CEO: Jeffrey Martin
Revenue: $11.2 billion in 2017; $10.2 billion in 2016
Net income: $256 million in 2017; $1.37 billion in 2016
No. of employees: 16,046 companywide
Headquarters: Downtown San Diego
Year founded: 1998
Stock symbol and exchange: SRE on the New York Stock Exchange
Company description: Energy services holding company and parent to San Diego Gas & Electric Co.
San Diego Sempra Energy’s plans to build a liquefied natural gas (LNG) export business could get bogged down in a widening U.S.-China trade war, though Sempra CEO Jeff Martin struck a cautious tone while speaking with analysts about the prospect.
“At this point, it may be even premature to forecast the impacts of that,” Martin said in an investor conference call last week, after the company released its second quarter financial results.
China announced plans Aug. 3 to put a 25 percent tariff on liquefied natural gas from the United States. Bloomberg News reported that China had not announced an effective date for the tariff.
China’s LNG Future?
“LNG is an important part of China’s future,” Martin said. “We certainly see that as the key fuel that will help push coal off of their grid. And frankly, the United States will always be one of the lowest-cost suppliers. We think this bodes well for the future.”
LNG exports are still more than a year away. Sempra (NYSE: SRE) expects the first three production lines of its Cameron LNG plant in Louisiana to be producing in 2019. After that, it is mulling projects to expand the Louisiana plant, export LNG gas from its plant near Ensenada in Baja California, and build out its Port Arthur, Texas, LNG export facility.
Sempra, an energy services holding company, reported a net loss of $561 million, or $2.11 per share, on revenue of $2.56 billion in the second quarter ended June 30. However, charges related to asset sales dragged the financial results into negative territory.
They included a $755 million charge related to the planned sale of natural gas storage assets on the Gulf Coast and a $145 million charge related to the planned sale of U.S. wind investments. Had Sempra not put the charges on its books, the company said, it would have reported earnings of $361 million, or $1.35 per share.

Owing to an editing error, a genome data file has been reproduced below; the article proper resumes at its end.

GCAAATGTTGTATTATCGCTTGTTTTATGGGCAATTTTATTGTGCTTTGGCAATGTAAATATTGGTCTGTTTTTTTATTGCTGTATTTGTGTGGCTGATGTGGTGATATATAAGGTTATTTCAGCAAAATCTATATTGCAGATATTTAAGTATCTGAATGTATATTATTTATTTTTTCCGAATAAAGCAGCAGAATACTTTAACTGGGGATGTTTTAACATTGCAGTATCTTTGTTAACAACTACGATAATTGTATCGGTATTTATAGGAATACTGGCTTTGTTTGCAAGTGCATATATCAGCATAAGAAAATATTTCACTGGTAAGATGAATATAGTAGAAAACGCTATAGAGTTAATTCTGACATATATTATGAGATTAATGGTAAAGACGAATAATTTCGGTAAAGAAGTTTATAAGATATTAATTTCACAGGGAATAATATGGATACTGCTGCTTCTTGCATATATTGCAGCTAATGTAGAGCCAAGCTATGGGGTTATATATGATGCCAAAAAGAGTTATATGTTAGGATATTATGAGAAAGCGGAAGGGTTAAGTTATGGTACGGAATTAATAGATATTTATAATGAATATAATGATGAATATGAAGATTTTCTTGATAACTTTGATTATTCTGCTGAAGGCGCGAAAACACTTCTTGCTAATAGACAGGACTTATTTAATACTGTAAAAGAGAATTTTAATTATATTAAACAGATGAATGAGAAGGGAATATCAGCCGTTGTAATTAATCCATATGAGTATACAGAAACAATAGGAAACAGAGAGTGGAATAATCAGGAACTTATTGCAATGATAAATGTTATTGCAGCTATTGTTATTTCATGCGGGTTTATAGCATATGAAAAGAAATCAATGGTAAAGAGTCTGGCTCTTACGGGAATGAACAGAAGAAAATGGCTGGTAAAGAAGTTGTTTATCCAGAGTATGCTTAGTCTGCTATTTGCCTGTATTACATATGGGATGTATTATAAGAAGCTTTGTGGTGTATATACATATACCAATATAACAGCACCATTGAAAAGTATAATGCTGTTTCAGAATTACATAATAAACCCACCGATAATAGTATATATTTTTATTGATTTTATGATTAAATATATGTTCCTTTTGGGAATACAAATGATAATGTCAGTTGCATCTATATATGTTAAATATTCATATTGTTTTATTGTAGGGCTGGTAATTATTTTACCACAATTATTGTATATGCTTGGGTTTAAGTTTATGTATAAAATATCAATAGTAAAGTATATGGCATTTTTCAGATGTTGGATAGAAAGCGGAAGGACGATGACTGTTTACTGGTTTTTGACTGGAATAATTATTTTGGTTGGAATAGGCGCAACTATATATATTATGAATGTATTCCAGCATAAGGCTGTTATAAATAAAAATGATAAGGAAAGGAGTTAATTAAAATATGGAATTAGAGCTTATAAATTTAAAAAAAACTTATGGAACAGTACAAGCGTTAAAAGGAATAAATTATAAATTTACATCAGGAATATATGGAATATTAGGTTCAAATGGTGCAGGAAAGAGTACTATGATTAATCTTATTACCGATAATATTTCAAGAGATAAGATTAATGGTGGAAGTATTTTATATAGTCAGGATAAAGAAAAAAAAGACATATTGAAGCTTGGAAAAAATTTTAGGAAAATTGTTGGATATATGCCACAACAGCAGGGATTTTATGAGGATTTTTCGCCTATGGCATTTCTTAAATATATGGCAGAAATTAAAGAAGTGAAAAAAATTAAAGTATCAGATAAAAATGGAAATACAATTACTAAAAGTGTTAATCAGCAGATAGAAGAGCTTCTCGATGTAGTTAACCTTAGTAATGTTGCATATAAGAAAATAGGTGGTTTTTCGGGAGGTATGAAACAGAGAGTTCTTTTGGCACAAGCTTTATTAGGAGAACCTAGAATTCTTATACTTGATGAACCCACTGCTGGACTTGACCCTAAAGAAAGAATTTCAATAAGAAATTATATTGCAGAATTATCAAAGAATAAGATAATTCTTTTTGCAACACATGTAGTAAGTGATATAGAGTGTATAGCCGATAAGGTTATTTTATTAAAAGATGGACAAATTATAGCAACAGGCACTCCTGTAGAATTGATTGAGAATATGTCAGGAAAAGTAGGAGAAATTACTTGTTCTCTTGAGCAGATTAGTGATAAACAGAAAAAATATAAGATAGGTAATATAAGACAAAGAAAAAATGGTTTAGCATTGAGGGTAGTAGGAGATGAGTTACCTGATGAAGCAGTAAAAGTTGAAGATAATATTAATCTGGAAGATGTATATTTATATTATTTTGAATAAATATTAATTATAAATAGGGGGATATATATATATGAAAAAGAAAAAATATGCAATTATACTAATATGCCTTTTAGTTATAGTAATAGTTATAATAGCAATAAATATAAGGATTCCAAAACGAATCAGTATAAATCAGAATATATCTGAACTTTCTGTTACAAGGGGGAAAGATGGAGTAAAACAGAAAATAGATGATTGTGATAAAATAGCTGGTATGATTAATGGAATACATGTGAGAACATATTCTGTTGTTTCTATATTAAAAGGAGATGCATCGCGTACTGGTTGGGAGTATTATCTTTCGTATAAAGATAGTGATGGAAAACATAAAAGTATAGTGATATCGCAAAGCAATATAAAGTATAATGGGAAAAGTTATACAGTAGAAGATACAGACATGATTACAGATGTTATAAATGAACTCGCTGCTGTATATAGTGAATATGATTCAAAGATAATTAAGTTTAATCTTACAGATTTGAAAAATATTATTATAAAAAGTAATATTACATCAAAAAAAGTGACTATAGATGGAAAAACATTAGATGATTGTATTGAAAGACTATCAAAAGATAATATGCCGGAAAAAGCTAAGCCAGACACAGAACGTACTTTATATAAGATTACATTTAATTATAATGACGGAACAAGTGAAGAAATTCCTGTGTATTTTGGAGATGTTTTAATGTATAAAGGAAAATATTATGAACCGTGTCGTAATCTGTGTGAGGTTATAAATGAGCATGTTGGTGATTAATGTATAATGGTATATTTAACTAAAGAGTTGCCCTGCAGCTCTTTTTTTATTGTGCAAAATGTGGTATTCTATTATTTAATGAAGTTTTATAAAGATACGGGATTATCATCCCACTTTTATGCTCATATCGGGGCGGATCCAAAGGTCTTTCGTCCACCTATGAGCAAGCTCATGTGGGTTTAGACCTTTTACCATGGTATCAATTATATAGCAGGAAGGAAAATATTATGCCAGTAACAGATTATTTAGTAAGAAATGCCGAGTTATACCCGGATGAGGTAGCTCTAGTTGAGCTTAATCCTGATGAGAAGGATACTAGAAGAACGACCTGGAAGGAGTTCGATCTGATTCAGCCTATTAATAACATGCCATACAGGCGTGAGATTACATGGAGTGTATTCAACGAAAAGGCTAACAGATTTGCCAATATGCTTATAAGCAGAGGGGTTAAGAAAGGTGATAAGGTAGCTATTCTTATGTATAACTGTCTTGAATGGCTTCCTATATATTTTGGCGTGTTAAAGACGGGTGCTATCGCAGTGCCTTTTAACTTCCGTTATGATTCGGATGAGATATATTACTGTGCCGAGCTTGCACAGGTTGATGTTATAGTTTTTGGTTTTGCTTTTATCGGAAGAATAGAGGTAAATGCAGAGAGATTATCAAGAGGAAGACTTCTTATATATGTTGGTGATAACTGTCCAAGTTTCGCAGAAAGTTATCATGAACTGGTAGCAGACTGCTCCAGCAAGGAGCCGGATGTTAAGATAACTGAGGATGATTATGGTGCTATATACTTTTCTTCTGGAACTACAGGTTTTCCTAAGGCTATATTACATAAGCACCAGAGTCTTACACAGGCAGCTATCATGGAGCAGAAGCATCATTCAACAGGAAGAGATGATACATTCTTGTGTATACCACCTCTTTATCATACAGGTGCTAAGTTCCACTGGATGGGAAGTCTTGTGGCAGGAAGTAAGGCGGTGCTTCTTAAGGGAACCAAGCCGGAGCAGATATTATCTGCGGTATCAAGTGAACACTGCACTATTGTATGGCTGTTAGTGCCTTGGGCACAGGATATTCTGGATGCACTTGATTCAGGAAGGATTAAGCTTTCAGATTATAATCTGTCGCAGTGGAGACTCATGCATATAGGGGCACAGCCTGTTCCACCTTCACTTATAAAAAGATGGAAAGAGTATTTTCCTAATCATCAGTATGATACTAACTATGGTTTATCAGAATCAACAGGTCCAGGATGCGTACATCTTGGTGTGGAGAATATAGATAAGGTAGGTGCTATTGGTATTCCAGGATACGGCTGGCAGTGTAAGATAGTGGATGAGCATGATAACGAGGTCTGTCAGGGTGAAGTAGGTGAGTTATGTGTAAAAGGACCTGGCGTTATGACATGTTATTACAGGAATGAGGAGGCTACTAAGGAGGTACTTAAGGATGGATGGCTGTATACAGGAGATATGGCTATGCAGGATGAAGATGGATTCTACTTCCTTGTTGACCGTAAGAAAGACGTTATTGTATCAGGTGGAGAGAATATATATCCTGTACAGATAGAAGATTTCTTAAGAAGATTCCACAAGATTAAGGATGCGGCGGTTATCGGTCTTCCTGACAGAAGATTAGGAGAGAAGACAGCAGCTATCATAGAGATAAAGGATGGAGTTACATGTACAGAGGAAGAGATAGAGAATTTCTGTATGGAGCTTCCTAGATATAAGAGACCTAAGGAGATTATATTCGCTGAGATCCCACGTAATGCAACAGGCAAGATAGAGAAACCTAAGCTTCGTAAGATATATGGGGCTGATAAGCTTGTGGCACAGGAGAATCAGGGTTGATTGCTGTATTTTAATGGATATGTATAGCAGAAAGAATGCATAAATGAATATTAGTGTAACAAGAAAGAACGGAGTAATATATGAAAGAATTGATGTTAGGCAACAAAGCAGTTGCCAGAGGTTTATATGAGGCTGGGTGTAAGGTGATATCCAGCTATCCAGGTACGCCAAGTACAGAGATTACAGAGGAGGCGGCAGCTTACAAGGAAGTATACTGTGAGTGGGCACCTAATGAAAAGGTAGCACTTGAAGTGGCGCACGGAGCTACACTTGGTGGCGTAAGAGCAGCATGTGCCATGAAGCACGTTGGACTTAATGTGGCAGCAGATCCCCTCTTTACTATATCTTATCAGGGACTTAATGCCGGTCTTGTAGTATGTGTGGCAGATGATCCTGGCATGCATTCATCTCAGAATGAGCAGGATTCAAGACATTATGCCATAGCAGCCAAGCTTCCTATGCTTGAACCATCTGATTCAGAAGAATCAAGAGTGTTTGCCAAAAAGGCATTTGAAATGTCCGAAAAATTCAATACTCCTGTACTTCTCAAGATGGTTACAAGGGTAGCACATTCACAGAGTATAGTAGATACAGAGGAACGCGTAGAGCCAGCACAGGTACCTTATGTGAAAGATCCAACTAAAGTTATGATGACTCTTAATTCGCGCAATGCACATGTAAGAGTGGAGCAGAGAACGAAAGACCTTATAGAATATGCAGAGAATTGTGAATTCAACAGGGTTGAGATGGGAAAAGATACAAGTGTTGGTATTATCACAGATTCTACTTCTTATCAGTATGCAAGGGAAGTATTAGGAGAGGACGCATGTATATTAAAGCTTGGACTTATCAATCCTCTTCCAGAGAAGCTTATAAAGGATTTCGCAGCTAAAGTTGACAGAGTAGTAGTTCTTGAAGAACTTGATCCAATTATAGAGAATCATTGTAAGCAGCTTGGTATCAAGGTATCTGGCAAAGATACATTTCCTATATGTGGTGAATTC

In the second quarter of 2017, Sempra reported net income of $259 million, or $1.03 per share, on revenue of $2.53 billion.
Sempra is also selling its U.S. solar energy assets.
Asset sales are also on the minds of Elliott Management and Bluescape Resources Group, activist investors who own about 5 percent of Sempra. Elliott and Bluescape would like to see Sempra streamline its business model by selling more units and spinning off its LNG enterprise to shareholders as a separate business.
The Elliott partnership made its demands in June, calling on Sempra to immediately seat six board members of its choosing.
A representative of the investor group declined to comment on the second quarter financial results.
Martin told analysts that Sempra was still meeting with the activists and talks were “quite constructive.” The most recent meeting had three Sempra board members and Martin meet with Elliott and Bluescape in their New York offices.
“I think all the conversations you’d expect us to be having, they’re being had,” the CEO said.
In other news, Sempra said:
• It completed equity offerings expected to raise $1.82 billion, which will complete financing for acquiring an approximate 80 percent stake in Texas utility Oncor Electric Delivery Co.
Sempra is issuing several types of stock. There are roughly $1.11 billion of common shares in forward sale agreements (to be settled by December 2019), some $166 million of common shares and $575 million in preferred stock. The latter is 6.75 percent mandatory convertible preferred shares in Series B.
• It recorded a charge of $22 million related to the Aliso Canyon litigation. Subsidiary SoCalGas runs the Aliso Canyon natural gas storage facility in the Los Angeles area. The underground storage area experienced a major leak which forced nearby residents to leave their homes.
(SoCalGas announced Aug. 8 that it agreed to pay $119.5 million in a legal settlement reached with the Los Angeles city and county governments, the state attorney general and the California Air Resources Board, to resolve all claims by the government against the company.)
• It is pursuing changes in California law on how much liability utilities have for wildfires.